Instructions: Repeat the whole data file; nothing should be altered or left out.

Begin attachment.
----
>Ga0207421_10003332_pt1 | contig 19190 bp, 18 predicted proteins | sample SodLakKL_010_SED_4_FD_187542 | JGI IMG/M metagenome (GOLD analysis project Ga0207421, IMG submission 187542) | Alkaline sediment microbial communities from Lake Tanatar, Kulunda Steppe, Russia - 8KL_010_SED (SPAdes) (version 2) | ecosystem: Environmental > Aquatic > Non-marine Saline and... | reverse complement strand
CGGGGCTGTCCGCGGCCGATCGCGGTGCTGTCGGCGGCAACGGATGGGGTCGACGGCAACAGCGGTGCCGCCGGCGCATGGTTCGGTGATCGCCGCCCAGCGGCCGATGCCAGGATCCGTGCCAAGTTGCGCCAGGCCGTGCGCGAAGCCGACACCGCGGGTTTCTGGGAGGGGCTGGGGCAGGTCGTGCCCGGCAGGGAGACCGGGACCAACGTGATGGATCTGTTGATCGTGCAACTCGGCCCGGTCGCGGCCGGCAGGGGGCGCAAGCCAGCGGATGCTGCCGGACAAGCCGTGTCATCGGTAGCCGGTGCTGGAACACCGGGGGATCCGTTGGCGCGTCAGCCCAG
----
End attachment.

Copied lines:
>Ga0207421_10003332_pt1 | contig 19190 bp, 18 predicted proteins | sample SodLakKL_010_SED_4_FD_187542 | JGI IMG/M metagenome (GOLD analysis project Ga0207421, IMG submission 187542) | Alkaline sediment microbial communities from Lake Tanatar, Kulunda Steppe, Russia - 8KL_010_SED (SPAdes) (version 2) | ecosystem: Environmental > Aquatic > Non-marine Saline and... | reverse complement strand
CGGGGCTGTCCGCGGCCGATCGCGGTGCTGTCGGCGGCAACGGATGGGGTCGACGGCAACAGCGGTGCCGCCGGCGCATGGTTCGGTGATCGCCGCCCAGCGGCCGATGCCAGGATCCGTGCCAAGTTGCGCCAGGCCGTGCGCGAAGCCGACACCGCGGGTTTCTGGGAGGGGCTGGGGCAGGTCGTGCCCGGCAGGGAGACCGGGACCAACGTGATGGATCTGTTGATCGTGCAACTCGGCCCGGTCGCGGCCGGCAGGGGGCGCAAGCCAGCGGATGCTGCCGGACAAGCCGTGTCATCGGTAGCCGGTGCTGGAACACCGGGGGATCCGTTGGCGCGTCAGCCCAG